These notes are a summary created by ARC which is based on legal advice we have obtained via the CPA. These notes do not in themselves represent legal advice.

It is a good idea for providers operating other types of setting (we would suggest any setting that is CQC-regulated) to stay up to speed with this issue because we know that extending mandatory staff vaccination is being / will be consulted on.

Providers must consult with staff and consult with staff representatives (it will be important to consult with Health & Safety representatives if these are not the same as staff representatives.)

This is a major change to terms and conditions so employers need to be seen to be behaving reasonably, hence the need to consult even though, arguably, the consultation process is not going to result in a different outcome.

It is suggested that providers use the draft regulations to ensure that both doses are captured in the consultation discussion notes and the organisational vaccination policy and it is suggested that boosters are included.

Providers must consult with staff individually too. This may be onerous but it is necessary to do it in order to be seen to have been reasonable (consultation with staff who have been vaccinated may of course be briefer and employers are likely to place more focus on hesitant staff).

As part of the process, the provider should make it clear to staff that it will become unlawful for them to continue to deploy them if they refuse to be vaccinated.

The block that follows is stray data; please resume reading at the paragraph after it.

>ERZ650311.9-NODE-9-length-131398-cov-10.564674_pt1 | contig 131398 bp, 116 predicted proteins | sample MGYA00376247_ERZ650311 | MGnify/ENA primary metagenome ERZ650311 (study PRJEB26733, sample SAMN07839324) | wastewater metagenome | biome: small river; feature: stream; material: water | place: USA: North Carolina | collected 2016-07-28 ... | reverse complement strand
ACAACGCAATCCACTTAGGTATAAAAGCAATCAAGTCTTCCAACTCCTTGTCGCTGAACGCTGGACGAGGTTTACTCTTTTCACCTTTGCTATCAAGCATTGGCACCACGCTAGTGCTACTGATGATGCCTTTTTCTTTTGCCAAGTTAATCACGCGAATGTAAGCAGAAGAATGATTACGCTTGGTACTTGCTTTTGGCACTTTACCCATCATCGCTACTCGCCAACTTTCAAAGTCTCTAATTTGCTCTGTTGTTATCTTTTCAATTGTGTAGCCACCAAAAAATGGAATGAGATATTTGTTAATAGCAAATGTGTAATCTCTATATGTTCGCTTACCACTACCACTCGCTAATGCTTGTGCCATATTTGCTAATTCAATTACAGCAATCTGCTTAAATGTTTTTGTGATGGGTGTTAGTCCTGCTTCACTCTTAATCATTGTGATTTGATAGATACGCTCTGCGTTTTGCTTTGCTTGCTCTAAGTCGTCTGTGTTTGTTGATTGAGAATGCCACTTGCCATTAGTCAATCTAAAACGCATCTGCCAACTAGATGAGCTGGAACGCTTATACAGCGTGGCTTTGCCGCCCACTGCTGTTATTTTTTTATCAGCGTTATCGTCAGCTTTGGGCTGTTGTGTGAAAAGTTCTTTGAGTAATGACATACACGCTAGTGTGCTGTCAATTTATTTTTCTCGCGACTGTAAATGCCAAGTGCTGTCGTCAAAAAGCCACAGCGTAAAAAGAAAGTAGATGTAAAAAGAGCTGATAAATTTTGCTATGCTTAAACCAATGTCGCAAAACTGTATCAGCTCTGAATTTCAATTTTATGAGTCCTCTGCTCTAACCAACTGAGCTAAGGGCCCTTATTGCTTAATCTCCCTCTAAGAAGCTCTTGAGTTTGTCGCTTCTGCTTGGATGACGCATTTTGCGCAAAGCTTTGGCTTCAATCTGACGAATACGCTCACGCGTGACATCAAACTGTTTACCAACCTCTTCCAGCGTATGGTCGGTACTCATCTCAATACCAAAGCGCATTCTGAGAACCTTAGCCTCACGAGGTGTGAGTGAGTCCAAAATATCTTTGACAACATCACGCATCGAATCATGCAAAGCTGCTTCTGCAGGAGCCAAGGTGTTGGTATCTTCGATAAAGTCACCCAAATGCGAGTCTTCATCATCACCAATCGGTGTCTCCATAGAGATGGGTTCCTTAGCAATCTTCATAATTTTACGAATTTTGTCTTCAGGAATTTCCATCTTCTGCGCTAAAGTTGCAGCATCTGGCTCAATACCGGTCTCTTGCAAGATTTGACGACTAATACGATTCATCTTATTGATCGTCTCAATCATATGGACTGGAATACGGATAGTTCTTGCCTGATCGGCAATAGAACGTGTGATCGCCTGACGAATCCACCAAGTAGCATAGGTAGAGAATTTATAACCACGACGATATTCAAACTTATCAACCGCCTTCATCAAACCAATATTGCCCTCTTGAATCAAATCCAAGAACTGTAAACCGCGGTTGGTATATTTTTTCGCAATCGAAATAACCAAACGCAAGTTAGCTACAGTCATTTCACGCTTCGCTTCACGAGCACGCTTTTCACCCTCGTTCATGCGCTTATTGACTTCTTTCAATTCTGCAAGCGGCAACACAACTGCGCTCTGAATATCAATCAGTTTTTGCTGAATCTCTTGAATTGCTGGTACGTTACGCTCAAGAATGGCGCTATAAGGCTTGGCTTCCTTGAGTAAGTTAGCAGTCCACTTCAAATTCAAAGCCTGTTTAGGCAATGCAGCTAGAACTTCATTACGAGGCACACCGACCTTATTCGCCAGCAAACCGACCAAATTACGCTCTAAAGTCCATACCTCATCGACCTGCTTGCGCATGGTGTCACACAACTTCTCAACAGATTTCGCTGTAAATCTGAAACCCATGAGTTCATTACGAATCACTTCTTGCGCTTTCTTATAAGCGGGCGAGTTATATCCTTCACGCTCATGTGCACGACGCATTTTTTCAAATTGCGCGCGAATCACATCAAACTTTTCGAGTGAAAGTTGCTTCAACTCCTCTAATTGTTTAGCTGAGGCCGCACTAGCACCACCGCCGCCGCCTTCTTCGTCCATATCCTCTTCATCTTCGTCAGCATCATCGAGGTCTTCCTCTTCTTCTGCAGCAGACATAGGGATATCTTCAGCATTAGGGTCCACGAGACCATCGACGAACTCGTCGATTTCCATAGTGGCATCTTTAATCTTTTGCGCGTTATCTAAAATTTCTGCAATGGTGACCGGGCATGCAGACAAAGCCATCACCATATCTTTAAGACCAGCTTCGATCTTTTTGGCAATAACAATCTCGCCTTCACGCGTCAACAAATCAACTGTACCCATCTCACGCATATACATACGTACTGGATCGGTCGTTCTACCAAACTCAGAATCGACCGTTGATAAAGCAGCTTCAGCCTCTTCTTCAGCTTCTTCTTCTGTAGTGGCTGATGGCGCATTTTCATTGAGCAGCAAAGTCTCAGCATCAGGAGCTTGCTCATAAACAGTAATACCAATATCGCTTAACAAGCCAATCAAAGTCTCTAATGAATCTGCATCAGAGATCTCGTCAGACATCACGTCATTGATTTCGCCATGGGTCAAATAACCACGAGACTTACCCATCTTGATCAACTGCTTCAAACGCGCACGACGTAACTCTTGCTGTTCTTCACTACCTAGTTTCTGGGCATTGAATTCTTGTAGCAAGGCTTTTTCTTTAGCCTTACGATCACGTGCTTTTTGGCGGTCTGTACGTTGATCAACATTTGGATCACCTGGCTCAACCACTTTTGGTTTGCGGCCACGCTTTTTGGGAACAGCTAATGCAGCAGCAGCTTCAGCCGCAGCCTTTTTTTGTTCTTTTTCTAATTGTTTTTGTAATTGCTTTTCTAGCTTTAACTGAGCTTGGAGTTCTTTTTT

Long-standing staff are entitled to a 12 week notice period which is in addition to the consultation period. This means it will be important to start consultation significantly in advance of the October 2021 date.

For zero hours workers, their terms will also need to be changed which means consulting with those who are vaccine hesitant too (it is best to treat these staff including bank staff the same as other employees).

After the consultation process, the provider should then make changes to terms and conditions and the recommended method will be by introducing a contractual vaccination policy. This would be a proportionate way of implementing a decision that is legitimate because you are complying with the law.

For staff refusing the vaccination, a public sector equality duty assessment has concluded that the vaccine is in the interests of everybody so challenges that are based on religious belief or that mandatory vaccination impacts more widely on some groups than others may be less likely to succeed provided that the employer has acted reasonably.

The provider that has acted reasonably will have grounds for fighting any claims brought on the basis that under the Equality Act, the policy is discriminatory but this does not mean that the provider won’t have to fight the case and pay for the relevant legal fees.

Contracts with suppliers (agency workers, cleaning, maintenance, hair dressers etc) will also need to have the requirement added to their contract.

Employers can make changes to existing terms which will apply to anyone who joins the organisation in the future without consultation.

All these conversations will need to have taken place in advance of the October 2021 implementation date.